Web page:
It has its fair share of clunky dialogue. There's one scene where everyone sits around and bemoans the fact that wars are incomprehensible to people like them, and that it's government and big business who benefit. Which is true, of course, but doesn't have to be spelled out in quite such a clumsy way. There's a bit too much of that kind of stuff. It's unnecessary, as what happens in the film shows how rotten war is for the people fighting it. The film is great when it *shows* us war is bad. When it *tells* us war is bad it stumbles, and feels its age. The little lectures might be in the novel, it's been many years since I read it so I can't remember. If they are, though, they should have been edited out of the film. It's more effective when Paul goes back home on leave and finds that civilians have a completely unrealistic idea of what war is about.
The performances are good, although no one in the film is famous. The hero, played by Lew Ayres, is perfectly decent, and looks a bit like Jude Law. The most impressive performance is from Louis Wolheim as the grizzled soldier Kat. John Wray is also good as the loathsome Himmelstoss, the training sergeant. I guess Paul is meant to be more of an everyman figure than a compelling protagonist, and flashy performances would have been inappropriate.
The Blu-ray looks pretty stunning given the film's age age. It's had extensive work done to patch up the print (there are still scratches occasionally, but remarkably few). There's some visible digital jiggery pokery - faces occasionally have a weird sheen to them. But overall it looks fantastic - the level of detail is terrific, and while it looks like they've smoothed away a bit too much in places, all in all this is immensely watchable and hugely enhances the film when compared to other versions that have been available. That's all you really want from a Blu-ray. Universal are maddeningly inconsistent in their Blu-rays, sometimes putting in a lot of effort (the recent Universal Horror boxset), other times trying to fob us off with any old crap (the David Lynch boxset). Happily, this is one of their better efforts.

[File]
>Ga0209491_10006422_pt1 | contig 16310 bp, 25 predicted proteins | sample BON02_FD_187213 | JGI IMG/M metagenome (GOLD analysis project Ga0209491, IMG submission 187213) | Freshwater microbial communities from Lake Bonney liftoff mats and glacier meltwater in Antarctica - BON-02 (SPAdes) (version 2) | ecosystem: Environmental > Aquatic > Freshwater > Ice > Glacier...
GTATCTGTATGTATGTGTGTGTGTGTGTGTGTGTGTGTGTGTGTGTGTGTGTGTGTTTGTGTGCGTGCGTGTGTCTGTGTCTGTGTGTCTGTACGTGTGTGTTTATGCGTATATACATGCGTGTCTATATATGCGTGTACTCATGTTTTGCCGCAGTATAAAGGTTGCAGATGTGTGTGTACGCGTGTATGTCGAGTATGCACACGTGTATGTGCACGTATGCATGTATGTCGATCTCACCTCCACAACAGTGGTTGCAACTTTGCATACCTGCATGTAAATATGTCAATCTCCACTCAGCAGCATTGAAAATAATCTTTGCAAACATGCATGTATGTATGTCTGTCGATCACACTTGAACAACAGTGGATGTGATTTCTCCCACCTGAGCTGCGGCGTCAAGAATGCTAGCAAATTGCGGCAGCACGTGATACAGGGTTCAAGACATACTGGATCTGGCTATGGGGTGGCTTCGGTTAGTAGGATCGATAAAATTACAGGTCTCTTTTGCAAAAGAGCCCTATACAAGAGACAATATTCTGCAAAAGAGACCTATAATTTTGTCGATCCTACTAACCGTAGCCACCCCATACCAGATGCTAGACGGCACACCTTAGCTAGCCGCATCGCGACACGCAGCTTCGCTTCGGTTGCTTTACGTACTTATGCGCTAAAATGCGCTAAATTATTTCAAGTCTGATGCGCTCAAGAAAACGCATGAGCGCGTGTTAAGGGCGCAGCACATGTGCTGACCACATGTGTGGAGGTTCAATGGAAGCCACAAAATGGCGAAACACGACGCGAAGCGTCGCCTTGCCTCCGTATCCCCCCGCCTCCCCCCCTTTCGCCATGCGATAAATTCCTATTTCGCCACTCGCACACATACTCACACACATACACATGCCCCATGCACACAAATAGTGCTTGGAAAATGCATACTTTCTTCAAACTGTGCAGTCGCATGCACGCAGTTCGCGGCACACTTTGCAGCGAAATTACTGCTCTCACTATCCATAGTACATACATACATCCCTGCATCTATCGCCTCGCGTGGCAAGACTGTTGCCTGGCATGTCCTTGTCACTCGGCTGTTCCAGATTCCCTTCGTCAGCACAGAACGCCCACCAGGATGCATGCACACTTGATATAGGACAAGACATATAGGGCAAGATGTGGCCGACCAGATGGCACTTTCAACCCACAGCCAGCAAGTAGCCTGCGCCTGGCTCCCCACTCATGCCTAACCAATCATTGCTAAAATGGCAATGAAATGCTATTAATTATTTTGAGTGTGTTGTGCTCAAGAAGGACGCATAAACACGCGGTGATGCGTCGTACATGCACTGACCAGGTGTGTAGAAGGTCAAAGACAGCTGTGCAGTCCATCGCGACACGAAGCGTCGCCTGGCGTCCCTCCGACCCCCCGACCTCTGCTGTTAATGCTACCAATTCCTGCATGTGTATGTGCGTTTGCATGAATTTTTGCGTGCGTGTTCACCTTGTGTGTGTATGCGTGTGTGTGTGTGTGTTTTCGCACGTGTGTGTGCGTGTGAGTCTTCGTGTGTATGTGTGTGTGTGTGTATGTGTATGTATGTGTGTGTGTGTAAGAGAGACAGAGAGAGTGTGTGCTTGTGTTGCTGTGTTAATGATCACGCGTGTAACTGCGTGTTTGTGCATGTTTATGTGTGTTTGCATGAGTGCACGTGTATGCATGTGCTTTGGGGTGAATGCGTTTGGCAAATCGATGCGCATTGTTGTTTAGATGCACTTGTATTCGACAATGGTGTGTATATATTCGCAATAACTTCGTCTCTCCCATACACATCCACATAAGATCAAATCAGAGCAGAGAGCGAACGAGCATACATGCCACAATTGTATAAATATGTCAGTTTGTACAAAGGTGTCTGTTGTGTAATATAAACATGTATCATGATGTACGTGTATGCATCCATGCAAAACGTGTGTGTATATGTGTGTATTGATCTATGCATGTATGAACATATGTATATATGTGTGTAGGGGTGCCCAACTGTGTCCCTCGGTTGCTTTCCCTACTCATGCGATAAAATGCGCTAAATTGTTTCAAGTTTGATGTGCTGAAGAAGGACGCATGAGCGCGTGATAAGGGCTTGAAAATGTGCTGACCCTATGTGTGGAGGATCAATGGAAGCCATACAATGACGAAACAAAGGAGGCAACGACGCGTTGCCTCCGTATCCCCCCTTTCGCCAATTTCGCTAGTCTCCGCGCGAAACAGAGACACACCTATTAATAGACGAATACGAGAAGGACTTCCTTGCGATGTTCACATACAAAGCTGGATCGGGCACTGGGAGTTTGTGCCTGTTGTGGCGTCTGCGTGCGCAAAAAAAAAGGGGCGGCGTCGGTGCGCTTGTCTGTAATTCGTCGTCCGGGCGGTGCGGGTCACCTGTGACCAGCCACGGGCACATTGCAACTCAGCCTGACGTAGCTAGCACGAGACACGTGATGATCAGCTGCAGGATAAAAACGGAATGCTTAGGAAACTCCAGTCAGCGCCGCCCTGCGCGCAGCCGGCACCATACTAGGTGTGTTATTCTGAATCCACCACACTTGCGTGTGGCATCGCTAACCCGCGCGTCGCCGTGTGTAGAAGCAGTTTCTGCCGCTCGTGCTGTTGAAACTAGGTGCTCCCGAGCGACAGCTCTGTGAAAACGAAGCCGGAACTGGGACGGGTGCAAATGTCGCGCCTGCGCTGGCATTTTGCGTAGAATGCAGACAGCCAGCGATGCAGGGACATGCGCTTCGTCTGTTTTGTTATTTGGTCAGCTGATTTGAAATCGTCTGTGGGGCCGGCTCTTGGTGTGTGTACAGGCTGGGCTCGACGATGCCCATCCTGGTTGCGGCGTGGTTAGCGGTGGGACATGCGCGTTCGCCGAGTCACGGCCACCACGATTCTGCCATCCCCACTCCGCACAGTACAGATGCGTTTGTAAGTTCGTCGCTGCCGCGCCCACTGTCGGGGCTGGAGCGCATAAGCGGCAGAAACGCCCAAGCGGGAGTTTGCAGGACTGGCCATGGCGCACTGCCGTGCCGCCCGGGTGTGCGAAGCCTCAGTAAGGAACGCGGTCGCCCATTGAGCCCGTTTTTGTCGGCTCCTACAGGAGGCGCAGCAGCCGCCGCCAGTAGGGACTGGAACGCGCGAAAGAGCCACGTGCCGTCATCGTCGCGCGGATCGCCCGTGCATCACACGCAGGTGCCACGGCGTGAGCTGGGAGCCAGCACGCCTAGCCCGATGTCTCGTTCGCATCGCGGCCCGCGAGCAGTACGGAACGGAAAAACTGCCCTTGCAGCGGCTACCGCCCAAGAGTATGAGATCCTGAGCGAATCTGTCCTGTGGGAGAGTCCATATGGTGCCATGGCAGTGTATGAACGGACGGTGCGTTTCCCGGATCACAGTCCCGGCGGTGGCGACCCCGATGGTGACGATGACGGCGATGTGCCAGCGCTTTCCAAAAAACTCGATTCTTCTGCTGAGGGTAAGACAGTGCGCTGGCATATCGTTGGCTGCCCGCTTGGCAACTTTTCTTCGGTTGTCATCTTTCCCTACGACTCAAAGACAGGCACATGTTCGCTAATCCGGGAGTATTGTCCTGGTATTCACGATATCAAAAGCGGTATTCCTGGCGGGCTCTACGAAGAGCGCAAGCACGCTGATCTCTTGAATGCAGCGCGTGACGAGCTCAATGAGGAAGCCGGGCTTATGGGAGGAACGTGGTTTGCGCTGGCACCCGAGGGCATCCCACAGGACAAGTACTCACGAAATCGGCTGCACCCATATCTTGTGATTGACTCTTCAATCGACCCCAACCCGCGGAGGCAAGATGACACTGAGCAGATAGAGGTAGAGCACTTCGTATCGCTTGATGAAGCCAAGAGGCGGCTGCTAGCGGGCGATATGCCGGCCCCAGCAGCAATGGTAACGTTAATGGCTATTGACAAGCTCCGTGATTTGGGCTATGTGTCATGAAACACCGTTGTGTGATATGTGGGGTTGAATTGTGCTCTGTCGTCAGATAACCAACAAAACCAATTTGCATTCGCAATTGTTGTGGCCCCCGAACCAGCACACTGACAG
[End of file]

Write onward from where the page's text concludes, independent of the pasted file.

The extras are an odd bunch. There's not really very much that's specific to the film - apart, that is, from the silent version of the movie. It's basically the exact same film, but without synchronised sound, and with some intertitles in place of spoken dialogue. The performances are clearly pitched for a sound version, so it doesn't feel like a silent film, just a sound film with the sound turned down. The battle sequences still look just as good, but without the sound effects they do lose a lot of their impact. It's in standard definition, so makes a good comparison piece for the restored movie, just to see how much better it looks now.
Apart from that, there's a trailer and a short piece about restoring Universal's classic movies. Another seven-minute feature about Universal's Oscar winning movies feels pretty desperate. All Quiet was an unusually prestigious picture from a studio more used to cheap and cheerful horror movies, and Universal haven't made much noise on the Oscar front. There really aren't many Oscar winners to celebrate, and when clips from The Nutty Professor and The Grinch start to show up, you know barrels are being scraped.
The cover image annoys me slightly. There's a famous moment involving a butterfly in the film, so they've stuck a butterfly on Paul's helmet on the front cover. This is rather crass and feels a bit cheap.
If it's not as heavy on the extras as some releases, this is still a good enough version of a classic, rather neglected film. It looks great now, and is definitely worth getting hold of.